• New cap/floor conventions to hedge student loans
  • Fannie and Freddie options demands for caps
  • Current option products traded for RFR
  • Difference of Eurodollar convexity adjustment from SOFR futures
  • Impact of CCP discounting switch on bi-lateral Swaptions
  • Impact of fallback on swaptions and caps and floors
  • Introduction to extending LIBOR market model to backward-looking rates

10. LIBOR Market Model Introduction and FMM

  • Difference of Transition Impact on Hull&White and LMM
  • Review of LMM and it’s Underlying Behavior
  • Issues with LMM and Reset in Arrears Backward Looking Rates
  • Model Changes based on Lyashenko and Mercurio
  • Deterministic Volatility Decay Function and Ease of Implementation

11. LIBOR Transition Impact on Curves, Option Models, Cashflows and Accruals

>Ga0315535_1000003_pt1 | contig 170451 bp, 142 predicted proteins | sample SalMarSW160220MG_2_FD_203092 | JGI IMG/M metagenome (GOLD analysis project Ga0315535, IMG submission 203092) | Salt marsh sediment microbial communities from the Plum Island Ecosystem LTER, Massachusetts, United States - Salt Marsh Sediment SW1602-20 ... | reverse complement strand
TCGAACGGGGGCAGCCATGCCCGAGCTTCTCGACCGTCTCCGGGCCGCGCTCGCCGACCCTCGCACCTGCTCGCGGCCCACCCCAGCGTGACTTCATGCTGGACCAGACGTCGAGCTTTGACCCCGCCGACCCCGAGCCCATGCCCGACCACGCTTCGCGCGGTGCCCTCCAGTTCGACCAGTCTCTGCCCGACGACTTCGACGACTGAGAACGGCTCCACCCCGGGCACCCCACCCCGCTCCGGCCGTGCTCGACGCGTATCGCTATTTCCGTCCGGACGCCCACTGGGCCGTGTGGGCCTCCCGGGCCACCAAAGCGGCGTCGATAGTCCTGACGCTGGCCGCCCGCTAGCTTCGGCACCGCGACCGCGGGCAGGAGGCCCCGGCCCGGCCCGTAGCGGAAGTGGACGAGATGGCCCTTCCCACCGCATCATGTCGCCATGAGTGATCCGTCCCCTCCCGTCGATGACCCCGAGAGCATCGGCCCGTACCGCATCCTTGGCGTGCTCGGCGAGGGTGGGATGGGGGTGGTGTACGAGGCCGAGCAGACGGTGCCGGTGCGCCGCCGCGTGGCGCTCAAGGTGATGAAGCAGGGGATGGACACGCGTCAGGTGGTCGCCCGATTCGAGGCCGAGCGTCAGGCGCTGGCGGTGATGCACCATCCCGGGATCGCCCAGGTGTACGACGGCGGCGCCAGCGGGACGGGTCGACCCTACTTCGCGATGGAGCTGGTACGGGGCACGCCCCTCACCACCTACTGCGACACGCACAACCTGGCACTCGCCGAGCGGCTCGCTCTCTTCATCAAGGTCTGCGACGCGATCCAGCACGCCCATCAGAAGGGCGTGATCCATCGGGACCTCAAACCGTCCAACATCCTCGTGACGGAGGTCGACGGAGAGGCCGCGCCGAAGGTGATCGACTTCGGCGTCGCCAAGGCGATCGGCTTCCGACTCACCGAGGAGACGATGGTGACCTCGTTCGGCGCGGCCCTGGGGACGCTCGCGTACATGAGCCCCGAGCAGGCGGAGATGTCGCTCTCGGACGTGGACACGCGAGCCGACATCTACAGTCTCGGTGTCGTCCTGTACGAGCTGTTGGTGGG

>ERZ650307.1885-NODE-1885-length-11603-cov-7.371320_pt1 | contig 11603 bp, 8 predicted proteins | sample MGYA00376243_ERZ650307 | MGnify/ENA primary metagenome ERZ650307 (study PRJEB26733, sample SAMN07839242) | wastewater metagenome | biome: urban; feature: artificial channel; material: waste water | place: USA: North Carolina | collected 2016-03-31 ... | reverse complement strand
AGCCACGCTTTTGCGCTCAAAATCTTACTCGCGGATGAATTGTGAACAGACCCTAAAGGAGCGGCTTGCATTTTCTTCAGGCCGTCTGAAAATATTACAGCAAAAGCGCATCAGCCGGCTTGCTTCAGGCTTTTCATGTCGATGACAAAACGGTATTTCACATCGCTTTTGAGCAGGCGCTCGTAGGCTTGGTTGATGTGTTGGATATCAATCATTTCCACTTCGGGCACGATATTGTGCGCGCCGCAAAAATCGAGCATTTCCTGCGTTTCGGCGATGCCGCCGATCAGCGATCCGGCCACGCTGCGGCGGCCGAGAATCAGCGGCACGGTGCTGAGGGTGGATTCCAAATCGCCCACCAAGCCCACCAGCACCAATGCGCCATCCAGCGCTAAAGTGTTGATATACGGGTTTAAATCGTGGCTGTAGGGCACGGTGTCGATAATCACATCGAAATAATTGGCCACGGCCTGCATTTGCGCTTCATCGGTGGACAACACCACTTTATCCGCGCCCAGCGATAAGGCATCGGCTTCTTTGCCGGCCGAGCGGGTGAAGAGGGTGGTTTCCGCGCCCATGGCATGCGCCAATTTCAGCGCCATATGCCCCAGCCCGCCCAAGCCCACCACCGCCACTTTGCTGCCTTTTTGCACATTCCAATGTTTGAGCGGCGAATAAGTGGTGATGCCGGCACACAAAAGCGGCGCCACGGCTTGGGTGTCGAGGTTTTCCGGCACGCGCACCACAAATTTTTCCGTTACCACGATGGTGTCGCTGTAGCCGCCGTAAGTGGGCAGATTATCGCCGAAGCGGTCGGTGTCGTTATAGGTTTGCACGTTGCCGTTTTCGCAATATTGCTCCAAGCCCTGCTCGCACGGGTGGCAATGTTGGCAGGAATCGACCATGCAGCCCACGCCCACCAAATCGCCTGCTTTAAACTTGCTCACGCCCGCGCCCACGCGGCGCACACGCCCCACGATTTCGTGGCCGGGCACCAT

• New Instruments and New Forward Rate Behavior
  • Updated Accrual and Payment Conventions
  • Required Modifications to Forward Rate Convexity Adjustments
  • Mismatch Patterns due to Business Days Weightings and Quarter/Year End Spikes
  • Temporary Need for Volatility Proxies due to Lack of Liquidity
  • Implied Volatility Intra-Period adjustments and Decays

12. Vanilla/Static, Dynamic and Credit Models

  • Term Structure Models for Interest Rates
  • Market-Implied PD and LGD Models
  • Actuarial-Statistical PD, Risk Migration and Loss Models
  • Stochastic Models for Equity,FX and Commodity

13. Hands-on New Payment and Accrual Conventions for FRN and Swaps for Reconciliations

  • Differences among 1M SOFR, 3M SOFR, Eurodollar and Fed Fund future
  • Reasons for calculation differences